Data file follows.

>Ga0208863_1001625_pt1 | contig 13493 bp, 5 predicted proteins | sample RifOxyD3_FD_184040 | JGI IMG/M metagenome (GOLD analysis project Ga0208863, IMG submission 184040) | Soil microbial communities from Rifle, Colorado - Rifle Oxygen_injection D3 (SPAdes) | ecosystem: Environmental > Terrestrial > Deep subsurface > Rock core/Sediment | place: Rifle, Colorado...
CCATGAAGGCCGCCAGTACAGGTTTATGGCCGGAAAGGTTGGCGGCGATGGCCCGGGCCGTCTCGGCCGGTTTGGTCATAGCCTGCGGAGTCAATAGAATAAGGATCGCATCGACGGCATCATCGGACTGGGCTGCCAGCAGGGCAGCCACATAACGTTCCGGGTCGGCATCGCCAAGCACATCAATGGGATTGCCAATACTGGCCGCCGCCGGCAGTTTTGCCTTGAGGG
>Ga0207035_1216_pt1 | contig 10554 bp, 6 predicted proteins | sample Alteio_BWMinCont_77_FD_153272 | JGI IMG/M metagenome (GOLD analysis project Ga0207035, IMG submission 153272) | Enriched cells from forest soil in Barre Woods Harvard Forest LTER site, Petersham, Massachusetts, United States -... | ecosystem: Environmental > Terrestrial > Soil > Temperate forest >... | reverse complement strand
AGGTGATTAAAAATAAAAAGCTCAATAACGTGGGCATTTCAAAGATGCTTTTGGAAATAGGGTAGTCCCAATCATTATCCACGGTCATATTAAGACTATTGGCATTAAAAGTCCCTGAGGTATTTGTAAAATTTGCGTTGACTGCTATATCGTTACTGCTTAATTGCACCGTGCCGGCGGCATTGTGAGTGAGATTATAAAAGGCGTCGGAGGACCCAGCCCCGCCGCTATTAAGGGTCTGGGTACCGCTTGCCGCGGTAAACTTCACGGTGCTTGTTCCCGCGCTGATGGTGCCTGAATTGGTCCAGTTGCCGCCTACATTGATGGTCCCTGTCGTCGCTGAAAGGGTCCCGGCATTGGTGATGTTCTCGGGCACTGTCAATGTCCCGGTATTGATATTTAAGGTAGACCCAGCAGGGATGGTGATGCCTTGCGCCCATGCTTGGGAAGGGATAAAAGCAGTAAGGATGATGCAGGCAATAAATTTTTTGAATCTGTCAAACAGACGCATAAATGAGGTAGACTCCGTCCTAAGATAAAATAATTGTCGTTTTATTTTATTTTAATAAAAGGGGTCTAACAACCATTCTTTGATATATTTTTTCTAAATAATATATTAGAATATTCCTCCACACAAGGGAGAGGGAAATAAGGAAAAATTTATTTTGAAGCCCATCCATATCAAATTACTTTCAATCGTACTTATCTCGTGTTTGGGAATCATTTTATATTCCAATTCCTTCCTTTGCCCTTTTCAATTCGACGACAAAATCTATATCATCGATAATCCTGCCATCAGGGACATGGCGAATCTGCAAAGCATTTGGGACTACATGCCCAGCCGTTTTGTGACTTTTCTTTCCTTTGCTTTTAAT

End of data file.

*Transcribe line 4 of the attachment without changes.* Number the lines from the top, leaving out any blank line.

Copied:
AGGTGATTAAAAATAAAAAGCTCAATAACGTGGGCATTTCAAAGATGCTTTTGGAAATAGGGTAGTCCCAATCATTATCCACGGTCATATTAAGACTATTGGCATTAAAAGTCCCTGAGGTATTTGTAAAATTTGCGTTGACTGCTATATCGTTACTGCTTAATTGCACCGTGCCGGCGGCATTGTGAGTGAGATTATAAAAGGCGTCGGAGGACCCAGCCCCGCCGCTATTAAGGGTCTGGGTACCGCTTGCCGCGGTAAACTTCACGGTGCTTGTTCCCGCGCTGATGGTGCCTGAATTGGTCCAGTTGCCGCCTACATTGATGGTCCCTGTCGTCGCTGAAAGGGTCCCGGCATTGGTGATGTTCTCGGGCACTGTCAATGTCCCGGTATTGATATTTAAGGTAGACCCAGCAGGGATGGTGATGCCTTGCGCCCATGCTTGGGAAGGGATAAAAGCAGTAAGGATGATGCAGGCAATAAATTTTTTGAATCTGTCAAACAGACGCATAAATGAGGTAGACTCCGTCCTAAGATAAAATAATTGTCGTTTTATTTTATTTTAATAAAAGGGGTCTAACAACCATTCTTTGATATATTTTTTCTAAATAATATATTAGAATATTCCTCCACACAAGGGAGAGGGAAATAAGGAAAAATTTATTTTGAAGCCCATCCATATCAAATTACTTTCAATCGTACTTATCTCGTGTTTGGGAATCATTTTATATTCCAATTCCTTCCTTTGCCCTTTTCAATTCGACGACAAAATCTATATCATCGATAATCCTGCCATCAGGGACATGGCGAATCTGCAAAGCATTTGGGACTACATGCCCAGCCGTTTTGTGACTTTTCTTTCCTTTGCTTTTAAT